Low growth to become the norm over the foreseeable future

Daily Express quotes PhIlip Booth

In a speech at a building site in east London he attacked his Labour opposite number Ed Balls who had been arguing for more state borrowing to dig Britain out of recession.

Mr Osborne said his “Plan A” had worked, a reference to Shadow Chancellor Mr Balls’ repeated calls for a Plan B over the past three years.

The Chancellor said further cuts were the only way forward and warned Labour that “anyone who thinks those decisions can be ducked is not fit for Government”.

His cost-cutting mantra was backed by the right-leaning Institute of Economic Affairs think tank this morning, although it also cautioned Britons to expect a flat-lining economy of low growth to become the norm over the foreseeable future.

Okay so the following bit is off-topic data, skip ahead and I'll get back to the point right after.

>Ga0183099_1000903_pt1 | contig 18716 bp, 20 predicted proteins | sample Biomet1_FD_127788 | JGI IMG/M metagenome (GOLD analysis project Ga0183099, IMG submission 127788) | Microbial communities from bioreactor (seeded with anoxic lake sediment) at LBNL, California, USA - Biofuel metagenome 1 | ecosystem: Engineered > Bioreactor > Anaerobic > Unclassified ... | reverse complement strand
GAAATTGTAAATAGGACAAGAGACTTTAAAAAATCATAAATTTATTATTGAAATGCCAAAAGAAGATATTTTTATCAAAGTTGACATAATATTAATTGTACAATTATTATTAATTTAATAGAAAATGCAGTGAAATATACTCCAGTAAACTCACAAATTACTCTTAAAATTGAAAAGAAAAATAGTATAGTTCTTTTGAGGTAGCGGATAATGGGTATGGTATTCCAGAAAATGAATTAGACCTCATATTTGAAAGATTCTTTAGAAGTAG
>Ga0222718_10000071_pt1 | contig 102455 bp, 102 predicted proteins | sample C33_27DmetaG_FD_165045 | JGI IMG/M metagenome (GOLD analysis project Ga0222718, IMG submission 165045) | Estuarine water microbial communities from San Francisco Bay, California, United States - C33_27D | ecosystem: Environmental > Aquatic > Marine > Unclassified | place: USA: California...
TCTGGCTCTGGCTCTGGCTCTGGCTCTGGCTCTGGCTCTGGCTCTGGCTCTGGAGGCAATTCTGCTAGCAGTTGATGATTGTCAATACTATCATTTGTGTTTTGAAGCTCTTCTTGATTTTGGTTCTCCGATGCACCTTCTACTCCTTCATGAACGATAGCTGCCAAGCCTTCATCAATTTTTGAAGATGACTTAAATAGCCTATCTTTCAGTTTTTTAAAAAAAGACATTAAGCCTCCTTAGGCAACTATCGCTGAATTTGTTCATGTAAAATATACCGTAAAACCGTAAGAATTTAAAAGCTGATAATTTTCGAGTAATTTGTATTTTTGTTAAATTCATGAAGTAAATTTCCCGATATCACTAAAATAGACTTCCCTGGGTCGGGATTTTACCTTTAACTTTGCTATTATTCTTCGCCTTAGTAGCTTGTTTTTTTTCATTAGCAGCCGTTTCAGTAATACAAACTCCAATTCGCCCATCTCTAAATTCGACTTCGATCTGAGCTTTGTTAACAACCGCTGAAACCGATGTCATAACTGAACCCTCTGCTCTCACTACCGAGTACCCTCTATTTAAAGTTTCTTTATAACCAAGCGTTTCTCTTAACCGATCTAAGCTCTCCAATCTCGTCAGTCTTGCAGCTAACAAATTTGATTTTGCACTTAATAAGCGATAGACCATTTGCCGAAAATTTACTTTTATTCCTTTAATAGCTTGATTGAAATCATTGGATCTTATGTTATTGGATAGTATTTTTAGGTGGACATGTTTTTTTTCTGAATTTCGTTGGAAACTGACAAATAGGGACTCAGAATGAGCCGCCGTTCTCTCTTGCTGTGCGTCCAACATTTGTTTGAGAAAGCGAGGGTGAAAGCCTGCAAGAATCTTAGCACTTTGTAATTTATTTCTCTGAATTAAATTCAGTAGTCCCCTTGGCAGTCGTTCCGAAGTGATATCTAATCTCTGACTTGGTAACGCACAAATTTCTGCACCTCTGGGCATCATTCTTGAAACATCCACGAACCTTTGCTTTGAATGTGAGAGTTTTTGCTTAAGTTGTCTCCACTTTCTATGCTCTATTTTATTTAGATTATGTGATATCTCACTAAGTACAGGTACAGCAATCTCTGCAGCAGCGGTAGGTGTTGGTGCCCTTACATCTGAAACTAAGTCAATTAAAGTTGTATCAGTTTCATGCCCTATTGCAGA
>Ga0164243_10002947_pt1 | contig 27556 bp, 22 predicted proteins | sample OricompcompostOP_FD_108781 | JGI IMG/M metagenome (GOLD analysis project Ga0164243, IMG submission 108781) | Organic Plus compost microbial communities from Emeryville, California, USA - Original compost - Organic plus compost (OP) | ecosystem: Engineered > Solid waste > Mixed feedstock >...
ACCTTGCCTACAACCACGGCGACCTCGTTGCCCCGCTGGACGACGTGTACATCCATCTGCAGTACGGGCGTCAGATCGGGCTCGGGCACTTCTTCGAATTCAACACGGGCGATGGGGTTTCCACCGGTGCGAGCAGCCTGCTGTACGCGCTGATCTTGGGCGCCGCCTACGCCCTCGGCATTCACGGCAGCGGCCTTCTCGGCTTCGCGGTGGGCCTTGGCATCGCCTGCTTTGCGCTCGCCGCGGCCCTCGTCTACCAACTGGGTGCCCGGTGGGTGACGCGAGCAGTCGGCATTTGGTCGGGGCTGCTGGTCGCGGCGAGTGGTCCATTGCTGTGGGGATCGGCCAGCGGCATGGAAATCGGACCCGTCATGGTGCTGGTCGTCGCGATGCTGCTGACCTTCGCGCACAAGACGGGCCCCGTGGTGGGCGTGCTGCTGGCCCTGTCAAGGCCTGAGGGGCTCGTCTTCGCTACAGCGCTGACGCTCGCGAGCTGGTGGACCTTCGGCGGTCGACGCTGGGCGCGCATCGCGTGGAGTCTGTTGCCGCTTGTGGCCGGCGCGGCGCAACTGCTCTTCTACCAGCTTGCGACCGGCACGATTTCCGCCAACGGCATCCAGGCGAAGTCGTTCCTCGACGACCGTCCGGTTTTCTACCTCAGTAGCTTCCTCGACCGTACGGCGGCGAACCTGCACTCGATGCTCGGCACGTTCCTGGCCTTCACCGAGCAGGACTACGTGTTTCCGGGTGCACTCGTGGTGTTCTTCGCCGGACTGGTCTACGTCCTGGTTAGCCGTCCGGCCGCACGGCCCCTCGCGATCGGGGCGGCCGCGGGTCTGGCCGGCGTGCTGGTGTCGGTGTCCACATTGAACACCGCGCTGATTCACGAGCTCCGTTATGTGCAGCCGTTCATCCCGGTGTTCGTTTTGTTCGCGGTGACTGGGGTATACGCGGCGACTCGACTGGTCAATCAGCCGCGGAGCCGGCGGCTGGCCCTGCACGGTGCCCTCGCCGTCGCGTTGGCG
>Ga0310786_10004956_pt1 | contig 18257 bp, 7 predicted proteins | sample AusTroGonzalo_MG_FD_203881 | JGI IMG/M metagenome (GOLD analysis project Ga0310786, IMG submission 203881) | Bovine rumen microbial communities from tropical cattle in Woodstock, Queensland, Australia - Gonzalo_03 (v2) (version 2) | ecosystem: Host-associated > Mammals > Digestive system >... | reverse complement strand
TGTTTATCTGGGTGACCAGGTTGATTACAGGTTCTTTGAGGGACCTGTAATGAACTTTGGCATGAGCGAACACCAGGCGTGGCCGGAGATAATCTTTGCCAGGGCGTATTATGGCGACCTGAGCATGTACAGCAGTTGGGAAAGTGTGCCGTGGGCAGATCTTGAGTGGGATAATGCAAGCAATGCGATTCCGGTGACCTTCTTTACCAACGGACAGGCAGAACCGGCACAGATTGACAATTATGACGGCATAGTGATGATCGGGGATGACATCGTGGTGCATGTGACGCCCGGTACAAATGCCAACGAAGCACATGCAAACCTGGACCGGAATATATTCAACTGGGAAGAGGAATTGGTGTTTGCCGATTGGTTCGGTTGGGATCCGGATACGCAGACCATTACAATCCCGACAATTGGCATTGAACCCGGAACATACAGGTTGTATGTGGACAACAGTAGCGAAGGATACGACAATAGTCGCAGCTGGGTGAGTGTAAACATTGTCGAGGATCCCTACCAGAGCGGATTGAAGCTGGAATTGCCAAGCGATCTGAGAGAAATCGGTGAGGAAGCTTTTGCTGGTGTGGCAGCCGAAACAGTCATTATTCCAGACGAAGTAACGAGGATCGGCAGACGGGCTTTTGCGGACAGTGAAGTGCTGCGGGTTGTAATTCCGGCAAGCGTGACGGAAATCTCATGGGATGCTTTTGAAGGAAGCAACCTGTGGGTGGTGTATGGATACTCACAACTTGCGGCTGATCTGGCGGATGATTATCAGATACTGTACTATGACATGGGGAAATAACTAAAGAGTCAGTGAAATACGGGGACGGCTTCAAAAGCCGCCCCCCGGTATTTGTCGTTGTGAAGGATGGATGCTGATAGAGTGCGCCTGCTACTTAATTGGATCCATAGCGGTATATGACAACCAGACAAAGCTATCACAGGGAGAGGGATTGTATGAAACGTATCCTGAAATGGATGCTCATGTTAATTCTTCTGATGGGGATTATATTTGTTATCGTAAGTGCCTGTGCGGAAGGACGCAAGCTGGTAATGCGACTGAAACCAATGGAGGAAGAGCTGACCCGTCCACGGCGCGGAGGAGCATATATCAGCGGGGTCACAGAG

Latest output figures show the economy grew 0.7 per cent in the second quarter of this year and some predict the rate could reach 1-1.5 per cent by the end of December.

Rising house prices and buoyant retail sales have added to the mood of optimism.

However, the IEA’s Professor Philip Booth said: “We still have a long way